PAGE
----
Dr Dan Spernat

Dr Dan Spernat



Dan is a Urological Surgeon operating at The Queen Elizabeth, Ashford and Port Augusta Hospitals, South Australia. Dan is a past Chair of the South Australian Section of the Urological Society of Australia and New Zealand. Currently Dan is an Elected Member of the South Australian Regional Committee, Royal Australasian College of Surgeons, a Member of the American Urological Association and the Director of Urology Training at The Queen Elizabeth Hospital. Dan is also a Senior Lecturer in Surgery at the University of Adelaide.

Dan has Bachelor of Medicine and Bachelor of Surgery degrees, a Masters degree in Public Health, a Masters degree with Distinction in Education, and an Associate Fellowship with the Royal Australasian College of Medical Administration. Dan undertook specialist surgical training in Adelaide, Darwin, New Zealand, Melbourne and Sydney. Following core Urology training, he completed a Fellowship in Prosthetic Urology and Uro-Oncology at Melbourne's Monash Medical Centre.

Dan is a keen researcher with over 30 peer reviewed publications and he sits on the Editorial Board of several journals. He regularly contributes to national and international meetings. Dan is a current member of the Royal Australasian College of Surgeons (RACS) Examination Committee. In addition Dan is the Australian representative for Fight Like a Man International – an international men’s health collaborative.

His areas of special interest include Robotic Surgery, Prosthetic Urology, Uro-Oncology, Laser Prostatectomy, Stone disease, Cosmetic Urology and General Urology.


Your GP may write directly to Dan Spernat to arrange a clinic appointment. Alternatively, you may arrange an appointment yourself, as long as you have a referral letter from your GP.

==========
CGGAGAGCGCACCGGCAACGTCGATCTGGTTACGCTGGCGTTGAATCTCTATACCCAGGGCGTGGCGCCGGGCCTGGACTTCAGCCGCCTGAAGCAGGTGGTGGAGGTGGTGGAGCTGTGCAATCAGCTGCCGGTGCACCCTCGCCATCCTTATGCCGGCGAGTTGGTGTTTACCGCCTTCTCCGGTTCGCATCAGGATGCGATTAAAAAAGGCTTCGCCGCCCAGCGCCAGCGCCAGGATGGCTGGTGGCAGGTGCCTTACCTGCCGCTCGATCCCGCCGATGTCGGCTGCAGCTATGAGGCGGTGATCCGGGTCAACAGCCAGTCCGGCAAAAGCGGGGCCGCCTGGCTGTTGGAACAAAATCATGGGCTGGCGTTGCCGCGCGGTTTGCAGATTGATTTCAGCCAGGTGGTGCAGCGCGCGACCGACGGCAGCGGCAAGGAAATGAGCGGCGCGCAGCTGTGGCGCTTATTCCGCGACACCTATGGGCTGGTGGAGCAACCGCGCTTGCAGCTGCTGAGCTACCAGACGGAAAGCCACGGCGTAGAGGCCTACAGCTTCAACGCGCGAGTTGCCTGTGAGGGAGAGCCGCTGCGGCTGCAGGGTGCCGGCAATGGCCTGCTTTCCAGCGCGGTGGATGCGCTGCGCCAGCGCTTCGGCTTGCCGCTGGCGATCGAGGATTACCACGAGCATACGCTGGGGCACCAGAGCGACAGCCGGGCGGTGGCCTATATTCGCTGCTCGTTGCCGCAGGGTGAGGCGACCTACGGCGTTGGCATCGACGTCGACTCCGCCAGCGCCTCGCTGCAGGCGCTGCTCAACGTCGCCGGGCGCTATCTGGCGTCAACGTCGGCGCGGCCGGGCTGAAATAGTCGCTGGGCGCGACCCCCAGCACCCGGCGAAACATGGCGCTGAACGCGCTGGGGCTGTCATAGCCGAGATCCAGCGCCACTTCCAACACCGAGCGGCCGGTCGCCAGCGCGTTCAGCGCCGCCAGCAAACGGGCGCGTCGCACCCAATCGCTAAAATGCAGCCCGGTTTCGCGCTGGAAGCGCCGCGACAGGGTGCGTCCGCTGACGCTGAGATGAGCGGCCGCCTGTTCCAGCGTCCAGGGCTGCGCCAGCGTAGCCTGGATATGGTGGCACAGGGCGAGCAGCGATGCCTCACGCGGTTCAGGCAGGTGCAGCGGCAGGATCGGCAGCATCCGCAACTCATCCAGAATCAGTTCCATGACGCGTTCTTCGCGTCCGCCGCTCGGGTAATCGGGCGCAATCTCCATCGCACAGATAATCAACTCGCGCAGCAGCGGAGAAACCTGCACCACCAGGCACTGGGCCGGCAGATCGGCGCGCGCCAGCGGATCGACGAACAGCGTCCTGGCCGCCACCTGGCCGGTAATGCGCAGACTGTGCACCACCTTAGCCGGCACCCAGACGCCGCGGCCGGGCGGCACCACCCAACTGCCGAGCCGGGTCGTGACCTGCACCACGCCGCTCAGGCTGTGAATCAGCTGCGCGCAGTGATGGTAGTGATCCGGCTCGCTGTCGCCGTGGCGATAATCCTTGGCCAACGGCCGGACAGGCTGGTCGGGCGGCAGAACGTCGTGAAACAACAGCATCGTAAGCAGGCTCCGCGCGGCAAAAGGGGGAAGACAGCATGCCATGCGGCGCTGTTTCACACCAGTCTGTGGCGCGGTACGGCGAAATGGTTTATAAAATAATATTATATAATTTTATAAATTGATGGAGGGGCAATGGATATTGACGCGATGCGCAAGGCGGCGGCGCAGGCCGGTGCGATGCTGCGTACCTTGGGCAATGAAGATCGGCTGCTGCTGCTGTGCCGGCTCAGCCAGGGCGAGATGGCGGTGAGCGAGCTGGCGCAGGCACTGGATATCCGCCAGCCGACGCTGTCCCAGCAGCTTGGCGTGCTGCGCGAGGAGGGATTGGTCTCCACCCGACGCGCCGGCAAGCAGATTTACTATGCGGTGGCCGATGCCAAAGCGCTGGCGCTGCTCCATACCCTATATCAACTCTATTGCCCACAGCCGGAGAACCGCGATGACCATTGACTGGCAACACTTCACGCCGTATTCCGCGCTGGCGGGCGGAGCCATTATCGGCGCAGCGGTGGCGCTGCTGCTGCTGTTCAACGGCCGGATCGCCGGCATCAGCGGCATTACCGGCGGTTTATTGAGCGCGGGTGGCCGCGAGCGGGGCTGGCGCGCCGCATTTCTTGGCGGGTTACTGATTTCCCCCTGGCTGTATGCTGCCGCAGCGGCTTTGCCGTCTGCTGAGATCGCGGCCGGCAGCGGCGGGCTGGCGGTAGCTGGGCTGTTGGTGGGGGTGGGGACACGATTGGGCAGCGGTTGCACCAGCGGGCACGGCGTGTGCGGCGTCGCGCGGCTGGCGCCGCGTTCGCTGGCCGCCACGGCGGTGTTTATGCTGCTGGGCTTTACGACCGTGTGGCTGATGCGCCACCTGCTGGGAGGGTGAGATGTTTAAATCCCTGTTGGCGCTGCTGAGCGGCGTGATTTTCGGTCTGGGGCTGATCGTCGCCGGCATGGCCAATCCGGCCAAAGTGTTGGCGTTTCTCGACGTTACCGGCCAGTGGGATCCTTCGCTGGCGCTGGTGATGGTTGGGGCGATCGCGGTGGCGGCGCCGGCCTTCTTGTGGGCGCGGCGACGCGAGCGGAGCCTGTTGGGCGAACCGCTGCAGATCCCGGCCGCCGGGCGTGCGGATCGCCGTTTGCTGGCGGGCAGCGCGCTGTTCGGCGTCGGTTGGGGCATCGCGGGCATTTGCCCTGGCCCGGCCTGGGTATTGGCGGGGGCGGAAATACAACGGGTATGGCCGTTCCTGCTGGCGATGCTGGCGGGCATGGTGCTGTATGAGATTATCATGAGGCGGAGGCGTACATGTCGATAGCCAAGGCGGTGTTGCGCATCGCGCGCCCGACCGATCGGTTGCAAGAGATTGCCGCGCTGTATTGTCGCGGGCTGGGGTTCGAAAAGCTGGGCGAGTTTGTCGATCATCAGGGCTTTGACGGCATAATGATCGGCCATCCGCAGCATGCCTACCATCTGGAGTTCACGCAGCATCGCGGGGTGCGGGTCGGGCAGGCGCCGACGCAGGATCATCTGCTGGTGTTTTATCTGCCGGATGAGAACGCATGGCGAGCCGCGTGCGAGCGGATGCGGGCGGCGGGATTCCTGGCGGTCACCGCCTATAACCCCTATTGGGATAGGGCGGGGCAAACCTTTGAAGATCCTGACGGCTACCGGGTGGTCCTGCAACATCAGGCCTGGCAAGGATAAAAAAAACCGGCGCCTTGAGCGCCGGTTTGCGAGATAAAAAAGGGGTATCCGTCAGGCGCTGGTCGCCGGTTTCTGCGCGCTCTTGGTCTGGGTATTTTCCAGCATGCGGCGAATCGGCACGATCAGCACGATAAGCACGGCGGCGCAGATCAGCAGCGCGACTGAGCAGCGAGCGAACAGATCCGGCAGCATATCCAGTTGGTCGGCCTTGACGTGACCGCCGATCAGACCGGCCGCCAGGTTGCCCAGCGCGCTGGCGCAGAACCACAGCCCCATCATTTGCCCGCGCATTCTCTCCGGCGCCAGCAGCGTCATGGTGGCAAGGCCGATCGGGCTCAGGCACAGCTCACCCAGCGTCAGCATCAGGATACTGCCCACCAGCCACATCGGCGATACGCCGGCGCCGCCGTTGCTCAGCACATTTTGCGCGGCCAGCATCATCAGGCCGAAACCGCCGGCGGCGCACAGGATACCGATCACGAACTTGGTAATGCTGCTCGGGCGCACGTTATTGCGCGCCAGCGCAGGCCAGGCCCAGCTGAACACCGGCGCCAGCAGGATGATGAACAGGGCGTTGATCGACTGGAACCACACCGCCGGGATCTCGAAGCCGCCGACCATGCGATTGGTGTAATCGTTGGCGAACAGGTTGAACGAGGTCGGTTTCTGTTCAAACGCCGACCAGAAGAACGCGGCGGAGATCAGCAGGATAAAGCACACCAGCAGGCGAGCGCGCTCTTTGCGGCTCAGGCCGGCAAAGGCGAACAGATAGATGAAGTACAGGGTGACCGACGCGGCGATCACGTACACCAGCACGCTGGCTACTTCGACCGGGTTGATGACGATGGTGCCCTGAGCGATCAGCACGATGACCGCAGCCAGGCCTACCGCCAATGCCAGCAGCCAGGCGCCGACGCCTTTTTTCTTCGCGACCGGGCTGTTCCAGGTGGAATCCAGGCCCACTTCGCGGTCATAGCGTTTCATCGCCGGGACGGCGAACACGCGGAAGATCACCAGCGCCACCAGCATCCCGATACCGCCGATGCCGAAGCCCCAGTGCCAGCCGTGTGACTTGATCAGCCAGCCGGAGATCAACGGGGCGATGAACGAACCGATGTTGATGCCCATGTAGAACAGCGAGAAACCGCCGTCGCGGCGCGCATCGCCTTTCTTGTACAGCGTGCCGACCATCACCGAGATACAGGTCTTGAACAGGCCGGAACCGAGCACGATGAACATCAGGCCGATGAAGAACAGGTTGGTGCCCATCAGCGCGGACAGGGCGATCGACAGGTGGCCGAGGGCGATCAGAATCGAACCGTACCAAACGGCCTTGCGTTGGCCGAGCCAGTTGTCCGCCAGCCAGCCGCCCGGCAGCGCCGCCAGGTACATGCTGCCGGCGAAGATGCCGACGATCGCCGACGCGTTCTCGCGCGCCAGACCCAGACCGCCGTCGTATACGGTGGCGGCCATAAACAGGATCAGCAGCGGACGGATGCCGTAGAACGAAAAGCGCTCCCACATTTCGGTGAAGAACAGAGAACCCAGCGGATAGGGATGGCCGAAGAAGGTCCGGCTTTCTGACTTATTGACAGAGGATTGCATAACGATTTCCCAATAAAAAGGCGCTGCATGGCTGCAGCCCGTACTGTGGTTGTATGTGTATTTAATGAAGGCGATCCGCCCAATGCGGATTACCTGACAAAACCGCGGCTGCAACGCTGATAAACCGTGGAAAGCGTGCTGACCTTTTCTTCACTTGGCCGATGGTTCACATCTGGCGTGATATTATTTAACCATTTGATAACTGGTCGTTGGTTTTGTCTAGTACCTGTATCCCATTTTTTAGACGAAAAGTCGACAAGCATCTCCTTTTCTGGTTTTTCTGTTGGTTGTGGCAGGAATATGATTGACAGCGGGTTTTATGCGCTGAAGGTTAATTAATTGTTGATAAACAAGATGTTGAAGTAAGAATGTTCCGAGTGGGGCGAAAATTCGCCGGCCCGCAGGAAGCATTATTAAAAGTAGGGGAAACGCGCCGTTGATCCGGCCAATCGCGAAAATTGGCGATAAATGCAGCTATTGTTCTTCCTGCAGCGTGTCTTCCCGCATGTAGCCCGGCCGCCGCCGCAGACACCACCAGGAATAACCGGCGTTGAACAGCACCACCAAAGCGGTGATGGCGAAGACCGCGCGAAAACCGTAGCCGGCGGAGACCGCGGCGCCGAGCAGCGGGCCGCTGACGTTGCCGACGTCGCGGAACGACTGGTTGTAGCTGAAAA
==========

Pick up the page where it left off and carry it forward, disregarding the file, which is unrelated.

You can do this by contacting the North Eastern Community Hospital directly:

  • Telephone: 08 8366 8111

Please Note: All patients need a current written referral to see a Specialist Surgeon. This is a Medicare requirement if you wish to access the rebate for your consultation and any other services. It is your GP (or another specialist) who will provide a letter of referral. A GP referral is valid for 12 months and a Specialist referral is valid for 3 months. 

Your Consultation:

Please bring all copies of relevant investigations that have already been done, if you have them. This includes:

  • X-rays/radiology images
  • Blood results
  • Urine results
  • Pathology reports
  • A list of your current medications
  • A list of your other medical problems and previous surgery

Before Your Procedure:

Operations are performed at Ashford Hospital. Parking is available on site. Car parking at Ashford Hospital is available in the Greenco Parking multi-level car park located on the corner of Everard Avenue and Alexander Avenue Ashford.  The car park is open 24 hours a day, 7 days per week.  Weekly tickets are also available, for more information contact Greenco on 08 8351 4409.

Prior to an operation it is important to abstain from eating and drinking for 6 hours. If you are unsure of your operation time please contact Ashford Hospital (08 8375 5222).

On the day of your operation please bring all copies of relevant investigations that have already been done, if you have them. This includes:

  • X-rays/radiology images
  • Blood results
  • Urine results
  • Pathology reports
  • A list of your current medications
  • A list of your other medical problems and previous surgery

Financial Info:

Outpatient consultation fees are not paid by private health funds. A Medicare rebate is claimable, however you will be required to pay the balance on the day of your consultation.

The service fees cover the costs of running a modern medical practice. Fees vary according to procedure, and take into account the skill, experience, and training that have been required to be able to perform these procedures.